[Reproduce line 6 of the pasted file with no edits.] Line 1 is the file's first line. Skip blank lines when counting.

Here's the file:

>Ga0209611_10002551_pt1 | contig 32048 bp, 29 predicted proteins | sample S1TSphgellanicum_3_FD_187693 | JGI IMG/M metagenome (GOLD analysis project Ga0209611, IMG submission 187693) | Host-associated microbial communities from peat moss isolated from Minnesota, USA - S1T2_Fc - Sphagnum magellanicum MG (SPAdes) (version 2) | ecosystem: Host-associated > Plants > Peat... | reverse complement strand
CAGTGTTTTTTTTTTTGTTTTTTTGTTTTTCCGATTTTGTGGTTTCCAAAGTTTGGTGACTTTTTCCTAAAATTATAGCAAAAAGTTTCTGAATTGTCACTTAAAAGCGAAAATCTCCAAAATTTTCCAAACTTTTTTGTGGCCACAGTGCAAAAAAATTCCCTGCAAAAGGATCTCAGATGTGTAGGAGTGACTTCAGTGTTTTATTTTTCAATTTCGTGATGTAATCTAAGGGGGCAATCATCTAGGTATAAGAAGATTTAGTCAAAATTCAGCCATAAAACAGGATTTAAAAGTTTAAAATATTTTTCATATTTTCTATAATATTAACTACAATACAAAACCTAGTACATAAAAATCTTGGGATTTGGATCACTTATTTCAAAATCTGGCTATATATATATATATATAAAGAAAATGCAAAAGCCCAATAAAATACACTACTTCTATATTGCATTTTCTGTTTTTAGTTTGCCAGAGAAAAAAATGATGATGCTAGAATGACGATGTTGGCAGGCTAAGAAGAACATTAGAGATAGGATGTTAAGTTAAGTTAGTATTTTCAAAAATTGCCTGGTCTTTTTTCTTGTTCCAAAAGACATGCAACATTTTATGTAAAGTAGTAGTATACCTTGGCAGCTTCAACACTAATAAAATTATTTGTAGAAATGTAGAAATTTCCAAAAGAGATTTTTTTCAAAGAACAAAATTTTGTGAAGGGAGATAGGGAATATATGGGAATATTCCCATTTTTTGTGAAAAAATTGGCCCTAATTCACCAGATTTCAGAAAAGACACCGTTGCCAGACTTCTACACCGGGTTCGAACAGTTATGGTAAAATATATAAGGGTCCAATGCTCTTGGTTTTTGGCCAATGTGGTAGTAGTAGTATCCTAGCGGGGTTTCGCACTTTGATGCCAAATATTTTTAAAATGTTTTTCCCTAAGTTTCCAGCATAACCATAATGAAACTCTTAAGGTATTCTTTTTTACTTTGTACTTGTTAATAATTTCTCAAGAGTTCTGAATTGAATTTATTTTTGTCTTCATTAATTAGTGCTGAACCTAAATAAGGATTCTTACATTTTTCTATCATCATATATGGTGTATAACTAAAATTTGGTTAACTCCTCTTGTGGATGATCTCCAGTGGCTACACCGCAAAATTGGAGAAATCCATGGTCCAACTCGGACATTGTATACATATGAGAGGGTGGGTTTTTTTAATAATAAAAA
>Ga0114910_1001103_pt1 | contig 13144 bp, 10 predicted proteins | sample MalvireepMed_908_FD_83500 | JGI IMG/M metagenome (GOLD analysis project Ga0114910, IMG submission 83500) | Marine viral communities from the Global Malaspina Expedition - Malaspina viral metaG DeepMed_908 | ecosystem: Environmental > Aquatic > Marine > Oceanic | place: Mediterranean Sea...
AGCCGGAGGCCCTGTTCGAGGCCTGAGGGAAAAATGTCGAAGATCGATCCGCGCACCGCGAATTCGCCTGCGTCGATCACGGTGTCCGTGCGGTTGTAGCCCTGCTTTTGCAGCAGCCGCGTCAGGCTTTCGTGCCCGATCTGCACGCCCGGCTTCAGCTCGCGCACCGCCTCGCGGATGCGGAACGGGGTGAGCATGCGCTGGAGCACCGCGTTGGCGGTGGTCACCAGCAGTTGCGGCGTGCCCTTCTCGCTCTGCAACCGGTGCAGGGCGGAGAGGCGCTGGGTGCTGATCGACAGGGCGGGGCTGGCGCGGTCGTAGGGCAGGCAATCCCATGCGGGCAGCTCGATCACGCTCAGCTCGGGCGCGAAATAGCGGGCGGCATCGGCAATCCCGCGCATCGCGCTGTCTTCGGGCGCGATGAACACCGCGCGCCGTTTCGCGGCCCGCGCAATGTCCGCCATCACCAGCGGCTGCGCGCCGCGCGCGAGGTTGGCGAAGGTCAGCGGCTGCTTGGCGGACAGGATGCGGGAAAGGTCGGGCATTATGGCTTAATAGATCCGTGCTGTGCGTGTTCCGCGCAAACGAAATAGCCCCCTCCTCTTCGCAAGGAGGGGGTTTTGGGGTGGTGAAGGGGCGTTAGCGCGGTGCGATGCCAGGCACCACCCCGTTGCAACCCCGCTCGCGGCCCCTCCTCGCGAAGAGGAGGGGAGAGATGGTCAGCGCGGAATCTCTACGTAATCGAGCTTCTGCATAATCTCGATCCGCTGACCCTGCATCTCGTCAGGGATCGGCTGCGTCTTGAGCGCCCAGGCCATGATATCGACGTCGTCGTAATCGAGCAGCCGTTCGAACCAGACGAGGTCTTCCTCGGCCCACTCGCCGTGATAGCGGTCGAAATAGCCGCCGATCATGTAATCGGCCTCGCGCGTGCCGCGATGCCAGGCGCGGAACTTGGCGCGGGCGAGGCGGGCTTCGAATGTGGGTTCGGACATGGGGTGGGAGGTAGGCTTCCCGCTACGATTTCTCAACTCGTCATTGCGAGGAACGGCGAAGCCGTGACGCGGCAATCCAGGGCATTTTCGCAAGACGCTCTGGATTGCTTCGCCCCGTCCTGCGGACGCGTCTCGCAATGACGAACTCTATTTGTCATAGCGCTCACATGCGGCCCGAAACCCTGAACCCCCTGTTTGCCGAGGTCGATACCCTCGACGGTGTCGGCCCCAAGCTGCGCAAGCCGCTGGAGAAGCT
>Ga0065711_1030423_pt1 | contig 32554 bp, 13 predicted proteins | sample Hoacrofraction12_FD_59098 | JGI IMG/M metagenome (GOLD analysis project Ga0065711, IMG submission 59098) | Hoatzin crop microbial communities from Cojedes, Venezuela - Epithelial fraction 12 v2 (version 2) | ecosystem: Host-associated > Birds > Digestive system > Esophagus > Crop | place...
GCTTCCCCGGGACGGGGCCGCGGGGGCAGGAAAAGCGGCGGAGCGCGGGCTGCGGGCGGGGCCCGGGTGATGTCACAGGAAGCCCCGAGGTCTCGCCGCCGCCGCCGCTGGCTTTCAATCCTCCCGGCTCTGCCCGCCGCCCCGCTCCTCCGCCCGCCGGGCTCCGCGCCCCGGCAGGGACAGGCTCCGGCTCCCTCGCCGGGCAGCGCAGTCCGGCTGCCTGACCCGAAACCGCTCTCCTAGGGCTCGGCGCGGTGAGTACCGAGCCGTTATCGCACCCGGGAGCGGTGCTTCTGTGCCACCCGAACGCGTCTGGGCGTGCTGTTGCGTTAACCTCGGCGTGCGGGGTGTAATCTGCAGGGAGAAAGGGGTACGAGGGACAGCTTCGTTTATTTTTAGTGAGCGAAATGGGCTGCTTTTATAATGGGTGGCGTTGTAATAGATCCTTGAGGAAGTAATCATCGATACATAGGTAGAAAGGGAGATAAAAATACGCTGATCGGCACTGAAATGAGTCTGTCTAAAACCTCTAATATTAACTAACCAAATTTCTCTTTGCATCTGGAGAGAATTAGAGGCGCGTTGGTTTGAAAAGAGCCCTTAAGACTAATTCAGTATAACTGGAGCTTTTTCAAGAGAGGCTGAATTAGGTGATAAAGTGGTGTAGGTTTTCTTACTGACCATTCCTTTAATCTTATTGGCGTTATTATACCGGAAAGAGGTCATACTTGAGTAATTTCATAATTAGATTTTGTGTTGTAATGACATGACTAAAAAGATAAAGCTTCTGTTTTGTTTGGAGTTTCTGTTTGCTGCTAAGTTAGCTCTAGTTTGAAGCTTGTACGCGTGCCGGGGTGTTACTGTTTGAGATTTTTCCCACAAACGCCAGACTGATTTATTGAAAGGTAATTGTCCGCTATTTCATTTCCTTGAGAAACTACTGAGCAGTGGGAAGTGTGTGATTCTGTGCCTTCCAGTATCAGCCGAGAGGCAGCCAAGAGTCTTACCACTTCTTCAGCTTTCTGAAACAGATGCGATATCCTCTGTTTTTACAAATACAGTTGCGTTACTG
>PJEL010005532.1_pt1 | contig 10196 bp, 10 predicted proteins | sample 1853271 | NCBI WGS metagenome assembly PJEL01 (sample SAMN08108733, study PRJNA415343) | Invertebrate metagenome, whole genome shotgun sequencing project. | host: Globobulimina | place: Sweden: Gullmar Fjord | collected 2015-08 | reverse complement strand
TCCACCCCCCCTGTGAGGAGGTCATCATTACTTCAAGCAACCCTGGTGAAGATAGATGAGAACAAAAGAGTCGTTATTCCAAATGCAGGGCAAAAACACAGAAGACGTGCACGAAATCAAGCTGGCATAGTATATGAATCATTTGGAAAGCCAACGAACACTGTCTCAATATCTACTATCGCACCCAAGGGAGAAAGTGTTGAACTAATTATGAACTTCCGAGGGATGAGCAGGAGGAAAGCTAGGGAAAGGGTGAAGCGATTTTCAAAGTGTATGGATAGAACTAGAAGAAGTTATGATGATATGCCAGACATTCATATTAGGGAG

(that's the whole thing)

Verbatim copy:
GCTTCCCCGGGACGGGGCCGCGGGGGCAGGAAAAGCGGCGGAGCGCGGGCTGCGGGCGGGGCCCGGGTGATGTCACAGGAAGCCCCGAGGTCTCGCCGCCGCCGCCGCTGGCTTTCAATCCTCCCGGCTCTGCCCGCCGCCCCGCTCCTCCGCCCGCCGGGCTCCGCGCCCCGGCAGGGACAGGCTCCGGCTCCCTCGCCGGGCAGCGCAGTCCGGCTGCCTGACCCGAAACCGCTCTCCTAGGGCTCGGCGCGGTGAGTACCGAGCCGTTATCGCACCCGGGAGCGGTGCTTCTGTGCCACCCGAACGCGTCTGGGCGTGCTGTTGCGTTAACCTCGGCGTGCGGGGTGTAATCTGCAGGGAGAAAGGGGTACGAGGGACAGCTTCGTTTATTTTTAGTGAGCGAAATGGGCTGCTTTTATAATGGGTGGCGTTGTAATAGATCCTTGAGGAAGTAATCATCGATACATAGGTAGAAAGGGAGATAAAAATACGCTGATCGGCACTGAAATGAGTCTGTCTAAAACCTCTAATATTAACTAACCAAATTTCTCTTTGCATCTGGAGAGAATTAGAGGCGCGTTGGTTTGAAAAGAGCCCTTAAGACTAATTCAGTATAACTGGAGCTTTTTCAAGAGAGGCTGAATTAGGTGATAAAGTGGTGTAGGTTTTCTTACTGACCATTCCTTTAATCTTATTGGCGTTATTATACCGGAAAGAGGTCATACTTGAGTAATTTCATAATTAGATTTTGTGTTGTAATGACATGACTAAAAAGATAAAGCTTCTGTTTTGTTTGGAGTTTCTGTTTGCTGCTAAGTTAGCTCTAGTTTGAAGCTTGTACGCGTGCCGGGGTGTTACTGTTTGAGATTTTTCCCACAAACGCCAGACTGATTTATTGAAAGGTAATTGTCCGCTATTTCATTTCCTTGAGAAACTACTGAGCAGTGGGAAGTGTGTGATTCTGTGCCTTCCAGTATCAGCCGAGAGGCAGCCAAGAGTCTTACCACTTCTTCAGCTTTCTGAAACAGATGCGATATCCTCTGTTTTTACAAATACAGTTGCGTTACTG